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Gov. Pritzker Releases Restrictions For Youth Sports In Illinois

CHICAGO (CBS) -- Citing the rising rate of COVID-19 spread in Illinois, Governor Pritzker announced a set of guidelines and restrictions for youth sports.

Under the state's Restore Illinois Phase 4 plan, youth and recreational sports venues can operate at maximum of 50% of facility capacity. At the max, 20% seating capacity for spectators, with groups of up to 50. According to the state "capacity restrictions and group sizes will be reassessed based on the latest science and public health data on an ongoing basis throughout Phase 4."

"As much as I'd like to, this virus isn't something that we can wish away. So we have to act responsibly and collectively to protect the people that we love," the governor said. "There are certain sports, whose seasons can move forward with more limited restrictions tennis and baseball as examples simply don't carry the higher risk inherent in contact sports like wrestling and football."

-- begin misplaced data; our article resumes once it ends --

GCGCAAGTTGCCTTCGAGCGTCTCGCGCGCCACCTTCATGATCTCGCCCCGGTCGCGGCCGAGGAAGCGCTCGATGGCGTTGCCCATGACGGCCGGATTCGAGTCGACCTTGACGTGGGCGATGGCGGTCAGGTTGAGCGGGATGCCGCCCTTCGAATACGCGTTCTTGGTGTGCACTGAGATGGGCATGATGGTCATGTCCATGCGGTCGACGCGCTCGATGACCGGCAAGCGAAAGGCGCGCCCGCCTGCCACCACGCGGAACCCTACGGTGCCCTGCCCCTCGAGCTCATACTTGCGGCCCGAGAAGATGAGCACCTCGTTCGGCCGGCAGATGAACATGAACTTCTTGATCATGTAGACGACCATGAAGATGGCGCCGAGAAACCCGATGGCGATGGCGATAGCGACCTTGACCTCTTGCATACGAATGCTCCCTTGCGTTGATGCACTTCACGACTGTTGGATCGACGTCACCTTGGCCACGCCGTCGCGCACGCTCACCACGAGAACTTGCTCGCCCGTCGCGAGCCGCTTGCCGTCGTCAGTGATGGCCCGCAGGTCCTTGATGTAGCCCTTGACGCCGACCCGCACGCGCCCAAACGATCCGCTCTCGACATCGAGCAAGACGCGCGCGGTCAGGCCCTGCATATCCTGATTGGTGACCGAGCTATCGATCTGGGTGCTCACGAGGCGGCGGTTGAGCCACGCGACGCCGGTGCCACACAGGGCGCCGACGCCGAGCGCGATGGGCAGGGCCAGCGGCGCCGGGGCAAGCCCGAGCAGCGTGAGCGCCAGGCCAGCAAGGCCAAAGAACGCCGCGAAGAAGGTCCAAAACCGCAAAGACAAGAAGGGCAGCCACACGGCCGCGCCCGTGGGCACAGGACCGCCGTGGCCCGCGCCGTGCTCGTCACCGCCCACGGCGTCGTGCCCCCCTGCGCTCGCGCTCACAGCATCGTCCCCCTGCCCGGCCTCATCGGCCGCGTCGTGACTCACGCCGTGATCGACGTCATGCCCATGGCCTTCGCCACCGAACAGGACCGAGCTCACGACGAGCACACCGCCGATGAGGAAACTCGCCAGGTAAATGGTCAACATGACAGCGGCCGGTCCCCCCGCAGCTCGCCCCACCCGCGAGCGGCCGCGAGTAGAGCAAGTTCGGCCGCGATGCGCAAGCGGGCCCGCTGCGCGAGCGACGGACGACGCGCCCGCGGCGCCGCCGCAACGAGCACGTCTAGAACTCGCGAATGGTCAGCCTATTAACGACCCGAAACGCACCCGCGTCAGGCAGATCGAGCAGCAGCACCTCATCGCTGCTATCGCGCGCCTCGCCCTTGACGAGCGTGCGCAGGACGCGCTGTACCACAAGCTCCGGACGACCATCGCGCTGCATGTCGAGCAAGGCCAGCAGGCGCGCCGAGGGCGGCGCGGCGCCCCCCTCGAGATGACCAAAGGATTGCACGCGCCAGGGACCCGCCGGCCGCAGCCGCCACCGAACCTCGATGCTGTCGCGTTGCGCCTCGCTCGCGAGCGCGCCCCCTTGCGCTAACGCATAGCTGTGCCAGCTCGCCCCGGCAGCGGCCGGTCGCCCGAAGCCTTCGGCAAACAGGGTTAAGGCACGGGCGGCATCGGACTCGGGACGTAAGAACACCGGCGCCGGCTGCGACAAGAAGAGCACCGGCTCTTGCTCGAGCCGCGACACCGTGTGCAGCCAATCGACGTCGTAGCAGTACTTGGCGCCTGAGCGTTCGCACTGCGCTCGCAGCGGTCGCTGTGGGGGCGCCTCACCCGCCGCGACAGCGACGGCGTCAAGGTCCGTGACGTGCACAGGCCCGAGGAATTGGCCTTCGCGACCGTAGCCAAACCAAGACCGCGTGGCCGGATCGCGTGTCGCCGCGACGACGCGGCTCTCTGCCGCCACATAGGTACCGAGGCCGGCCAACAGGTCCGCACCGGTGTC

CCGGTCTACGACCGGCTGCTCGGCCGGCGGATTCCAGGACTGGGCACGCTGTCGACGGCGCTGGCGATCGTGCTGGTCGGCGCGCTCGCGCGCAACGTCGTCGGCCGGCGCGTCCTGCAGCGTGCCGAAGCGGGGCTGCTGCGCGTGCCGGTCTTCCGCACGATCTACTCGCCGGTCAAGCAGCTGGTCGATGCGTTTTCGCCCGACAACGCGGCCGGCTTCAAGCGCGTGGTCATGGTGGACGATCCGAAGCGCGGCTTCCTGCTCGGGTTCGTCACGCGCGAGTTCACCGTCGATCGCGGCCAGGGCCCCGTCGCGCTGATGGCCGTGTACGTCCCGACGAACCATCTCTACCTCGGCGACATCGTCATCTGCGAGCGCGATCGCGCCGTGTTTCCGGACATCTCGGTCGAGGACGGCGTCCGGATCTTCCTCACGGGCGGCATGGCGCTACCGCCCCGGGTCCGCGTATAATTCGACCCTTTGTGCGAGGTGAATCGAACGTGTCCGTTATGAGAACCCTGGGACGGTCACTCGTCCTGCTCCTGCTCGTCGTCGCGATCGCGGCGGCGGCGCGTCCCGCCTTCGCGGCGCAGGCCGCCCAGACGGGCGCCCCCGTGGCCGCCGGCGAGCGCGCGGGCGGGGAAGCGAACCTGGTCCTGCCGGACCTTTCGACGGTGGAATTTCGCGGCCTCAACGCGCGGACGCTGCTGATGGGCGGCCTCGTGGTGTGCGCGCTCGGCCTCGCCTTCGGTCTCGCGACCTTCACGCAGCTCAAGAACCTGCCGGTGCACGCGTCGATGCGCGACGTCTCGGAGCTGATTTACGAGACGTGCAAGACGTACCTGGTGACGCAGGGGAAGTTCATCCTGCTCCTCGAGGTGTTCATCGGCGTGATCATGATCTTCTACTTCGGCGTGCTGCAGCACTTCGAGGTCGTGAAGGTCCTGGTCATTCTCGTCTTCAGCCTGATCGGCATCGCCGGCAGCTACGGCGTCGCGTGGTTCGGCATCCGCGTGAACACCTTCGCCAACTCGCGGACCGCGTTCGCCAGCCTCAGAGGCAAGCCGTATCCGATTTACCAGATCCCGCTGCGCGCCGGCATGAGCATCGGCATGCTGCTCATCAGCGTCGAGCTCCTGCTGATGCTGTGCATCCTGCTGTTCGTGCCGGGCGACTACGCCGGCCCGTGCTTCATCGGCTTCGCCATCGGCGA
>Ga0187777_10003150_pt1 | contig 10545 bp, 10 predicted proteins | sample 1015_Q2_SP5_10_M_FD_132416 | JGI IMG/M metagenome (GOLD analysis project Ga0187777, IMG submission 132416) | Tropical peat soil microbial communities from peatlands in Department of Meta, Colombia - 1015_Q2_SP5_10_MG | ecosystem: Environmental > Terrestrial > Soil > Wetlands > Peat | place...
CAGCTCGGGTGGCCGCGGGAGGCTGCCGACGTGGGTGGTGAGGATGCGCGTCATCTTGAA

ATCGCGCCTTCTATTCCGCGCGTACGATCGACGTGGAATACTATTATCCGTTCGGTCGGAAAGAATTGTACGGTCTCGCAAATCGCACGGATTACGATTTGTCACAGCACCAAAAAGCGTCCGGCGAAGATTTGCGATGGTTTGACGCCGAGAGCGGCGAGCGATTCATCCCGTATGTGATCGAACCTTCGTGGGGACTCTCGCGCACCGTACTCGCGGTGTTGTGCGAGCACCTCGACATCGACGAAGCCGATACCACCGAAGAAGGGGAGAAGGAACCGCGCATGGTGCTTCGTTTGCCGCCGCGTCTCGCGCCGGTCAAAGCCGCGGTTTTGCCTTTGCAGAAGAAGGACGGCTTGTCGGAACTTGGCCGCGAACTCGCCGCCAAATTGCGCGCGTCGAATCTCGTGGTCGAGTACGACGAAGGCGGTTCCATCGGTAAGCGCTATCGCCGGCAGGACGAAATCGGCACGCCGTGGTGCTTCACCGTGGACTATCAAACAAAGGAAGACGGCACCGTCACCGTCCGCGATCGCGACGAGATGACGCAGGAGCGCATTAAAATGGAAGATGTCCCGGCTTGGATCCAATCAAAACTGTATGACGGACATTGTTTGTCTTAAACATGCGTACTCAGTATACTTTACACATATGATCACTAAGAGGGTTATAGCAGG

Pritzker said there are three levels of risk that helped to determine which sports have what restrictions. They are categorized into lower, medium and higher.

"Think of these guidelines like a grid. Three risk levels of sports and four tiers of levels of play, based on current public health conditions at each of the four tiers, different aspects of play are permitted from no contact practices that includes conditioning and training at level one to full scale tournaments in level four effective, August 15," Pritzker said. "Lower risk sports like tennis, and baseball and golf can be played at levels one two and three, with activities like no contact practices teams scrimmages and certain competitive games allowed with DPH safety guidance."

The governor said "at risk" sports including basketball, soccer and volleyball can take place as levels one and two with no contact practices and team scrimmages allowed and higher risk sports like football. Hockey and lacrosse can be played at level one with no contact practices. trainings and conditioning.

"With rising rates have spread of the virus, with rising positivity rates throughout Illinois, and the entire United States, this is a situation where the toughest choice is also the safest choice," Pritzker said.

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